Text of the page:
Cash on the Rise?Reports Offer Differing Views on Payments
In the payments arena, we often look to Europe for glimpses of what the future might hold. In the ATM space, European banks were the first to move to automated or imaged cash and check deposits. They also were the first to move to teller-less branches. And European banks have been the first to migrate toward EMV.
So, it was with a bit of puzzlement and skepticism that I closed my afternoon yesterday by reading two recent reports about future card and cash use in Europe.
The number of U.S. dollars in circulation today is more than 40 percent greater than it was 10 years ago.
Retail Banking Research Ltd., a well-respected research firm based in England, late last week released results from a new global survey that focuses on the future of expected card use. The study, "Global Payment Cards Data and Forecasts 2009-2014," which includes analysis of 65 primarily European countries (though statistics from North America and Asia-Pacific also are included), suggests that debit card use will soon outpace the use of credit cards and cash. According to RBR, in the 65 countries that were surveyed, the number of payment cards in use increased 5.8 percent, to 7.4 billion, in 2009; by 2014, RBR estimates that number will reach 10.1 billion, continuing to cut into the use of cash.
"Cardholders are expected to become more comfortable using cards where they would have used cash in the past," the report states. "This trend will be encouraged by campaigns by the banking community and the rollout of contactless technology."
Then I turn to another report, which also highlights European spending habits. This one, released in July by London-based research firm Ovum, part of the Datamonitor Group, cites cash stats released by the European Central Bank. Ovum states: "Despite the increasing popularity of debit cards and the rise of contactless and mobile payments, the amount of cash in circulation is constantly on the rise."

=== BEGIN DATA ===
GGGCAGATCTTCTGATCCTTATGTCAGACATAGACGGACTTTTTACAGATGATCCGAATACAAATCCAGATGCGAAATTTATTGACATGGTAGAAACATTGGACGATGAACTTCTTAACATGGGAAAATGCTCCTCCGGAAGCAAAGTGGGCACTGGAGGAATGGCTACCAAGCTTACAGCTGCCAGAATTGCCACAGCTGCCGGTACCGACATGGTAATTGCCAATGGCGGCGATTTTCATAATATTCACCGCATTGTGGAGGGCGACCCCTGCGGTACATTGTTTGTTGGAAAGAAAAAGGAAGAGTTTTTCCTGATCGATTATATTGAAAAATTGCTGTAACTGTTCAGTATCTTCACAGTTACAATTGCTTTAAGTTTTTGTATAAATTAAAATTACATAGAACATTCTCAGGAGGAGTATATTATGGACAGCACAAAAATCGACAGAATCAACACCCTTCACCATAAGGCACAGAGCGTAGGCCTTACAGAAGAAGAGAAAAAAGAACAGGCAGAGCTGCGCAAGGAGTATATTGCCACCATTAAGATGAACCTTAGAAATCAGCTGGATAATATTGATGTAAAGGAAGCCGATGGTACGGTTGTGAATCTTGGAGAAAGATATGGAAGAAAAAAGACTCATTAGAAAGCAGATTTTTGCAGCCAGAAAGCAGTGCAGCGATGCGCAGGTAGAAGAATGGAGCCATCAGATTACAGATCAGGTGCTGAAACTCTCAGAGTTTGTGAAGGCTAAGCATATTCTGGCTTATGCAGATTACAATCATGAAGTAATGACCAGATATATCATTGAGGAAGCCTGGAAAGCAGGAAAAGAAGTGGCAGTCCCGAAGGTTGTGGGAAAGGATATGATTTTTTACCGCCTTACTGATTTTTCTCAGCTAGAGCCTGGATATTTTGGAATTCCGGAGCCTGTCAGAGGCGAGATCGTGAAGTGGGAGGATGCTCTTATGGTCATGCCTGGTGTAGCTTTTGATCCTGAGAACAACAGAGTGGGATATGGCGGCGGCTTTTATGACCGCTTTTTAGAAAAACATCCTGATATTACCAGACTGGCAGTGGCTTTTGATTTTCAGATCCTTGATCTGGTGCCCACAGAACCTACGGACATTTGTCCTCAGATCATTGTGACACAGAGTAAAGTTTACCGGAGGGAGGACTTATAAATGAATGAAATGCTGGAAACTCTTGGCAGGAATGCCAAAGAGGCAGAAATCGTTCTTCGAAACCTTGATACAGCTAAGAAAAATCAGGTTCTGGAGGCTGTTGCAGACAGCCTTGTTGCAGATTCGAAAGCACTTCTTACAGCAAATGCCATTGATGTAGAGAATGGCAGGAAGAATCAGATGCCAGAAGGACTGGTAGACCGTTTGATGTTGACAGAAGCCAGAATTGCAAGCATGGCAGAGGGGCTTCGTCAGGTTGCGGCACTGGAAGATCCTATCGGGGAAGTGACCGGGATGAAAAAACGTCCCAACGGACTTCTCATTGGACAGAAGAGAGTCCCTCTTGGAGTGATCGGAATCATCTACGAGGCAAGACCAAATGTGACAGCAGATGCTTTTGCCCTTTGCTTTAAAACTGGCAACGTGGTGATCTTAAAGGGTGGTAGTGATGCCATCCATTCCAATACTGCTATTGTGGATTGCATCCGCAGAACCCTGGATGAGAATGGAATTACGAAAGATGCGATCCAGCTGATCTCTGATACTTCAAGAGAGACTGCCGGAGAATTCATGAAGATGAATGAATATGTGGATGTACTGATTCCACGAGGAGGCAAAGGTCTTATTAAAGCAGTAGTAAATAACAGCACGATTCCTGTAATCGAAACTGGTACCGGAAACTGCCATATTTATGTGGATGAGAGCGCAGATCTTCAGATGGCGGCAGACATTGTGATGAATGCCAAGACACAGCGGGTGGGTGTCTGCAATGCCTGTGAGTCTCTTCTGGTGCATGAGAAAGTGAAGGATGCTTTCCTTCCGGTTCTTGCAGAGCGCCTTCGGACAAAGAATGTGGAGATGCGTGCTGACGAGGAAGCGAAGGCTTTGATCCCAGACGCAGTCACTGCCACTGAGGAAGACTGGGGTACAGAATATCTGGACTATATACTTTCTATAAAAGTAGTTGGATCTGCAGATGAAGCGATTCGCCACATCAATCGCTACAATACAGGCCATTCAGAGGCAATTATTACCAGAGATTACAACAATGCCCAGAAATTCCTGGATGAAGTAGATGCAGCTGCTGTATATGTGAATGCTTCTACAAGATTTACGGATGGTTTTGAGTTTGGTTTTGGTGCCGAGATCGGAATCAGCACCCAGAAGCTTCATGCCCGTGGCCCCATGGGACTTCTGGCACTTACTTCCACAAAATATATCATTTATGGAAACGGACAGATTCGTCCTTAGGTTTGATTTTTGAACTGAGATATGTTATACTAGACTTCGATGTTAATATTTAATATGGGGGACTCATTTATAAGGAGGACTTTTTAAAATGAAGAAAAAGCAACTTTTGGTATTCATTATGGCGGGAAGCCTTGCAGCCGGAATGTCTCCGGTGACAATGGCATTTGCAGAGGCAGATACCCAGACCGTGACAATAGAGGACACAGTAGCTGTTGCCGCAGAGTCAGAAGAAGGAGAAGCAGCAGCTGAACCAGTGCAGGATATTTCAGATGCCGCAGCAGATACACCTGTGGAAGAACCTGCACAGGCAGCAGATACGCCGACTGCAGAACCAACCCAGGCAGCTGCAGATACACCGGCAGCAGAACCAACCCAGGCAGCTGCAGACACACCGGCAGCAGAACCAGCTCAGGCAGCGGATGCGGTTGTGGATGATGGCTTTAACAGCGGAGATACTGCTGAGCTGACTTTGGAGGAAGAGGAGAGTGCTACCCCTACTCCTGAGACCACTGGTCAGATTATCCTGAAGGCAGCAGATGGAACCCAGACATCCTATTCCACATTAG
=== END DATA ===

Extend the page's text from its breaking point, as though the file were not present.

In fact, European Central Bank figures show that the number of banknotes in euro-using countries is growing annually by 9 percent. In the United States, the trend is similar. Cash production continually increases, year over year. According to Ovum, the number of U.S. dollars in circulation today is more than 40 percent greater than it was 10 years ago.
I recently blogged about a return to cash, when I shared some perspective about my personal losses associated with a debit card breach. After my card number was somehow compromised, likely the victim of skimming, my checking account was drained. And though the process of getting the lost funds refunded was relatively painless, it was a hassle, nonetheless.
I suggested then that the episode was pushing me back to using cash, and it has. I don't want to go through that headache of having my account compromised again, nor do I want to take the risk of losing some other part of my identity because a hacker or fraudster is able to easily garner personal information after getting into my accounts via a debit swipe.
But even Ovum, which in its report encourages banks to enhance their ATM networks to keep up with growing demands for cash, suggests cash will one day be obsolete. Citing research from the European Payments Council, Ovum says increases in debit use by 2050 will make cash and coin use redundant. The push for more card transactions makes sense, Ovum argues, because of the expense associated with cash and coin use. RBR estimates the use of notes and coins costs every person in Europe about 130 euros (U.S. $169) per year.
I don't know that I agree with either report, but I'm open to see what the future holds. I do agree that the banks want consumers to use their cards more often; but I don't see the use of debit increasing if debit fraud continues to grow. And I don't think I'm alone in my thinking. Just last month, a police department in Florida recommended consumers only use cash when they pay for gas, because of dramatic increases in the number of pay-at-the-pump skimming attacks.
Maybe RBR and Ovum are banking on a U.S. migration to EMV. Or maybe they are discounting the increasing threat debit fraud is posing for future mag-stripe transactions. Either way, as the current industry concerns stand, I have to say I'm not quite sure these two European examples are ones the U.S. can look to for perspective on the future. But I'd like to know what you think.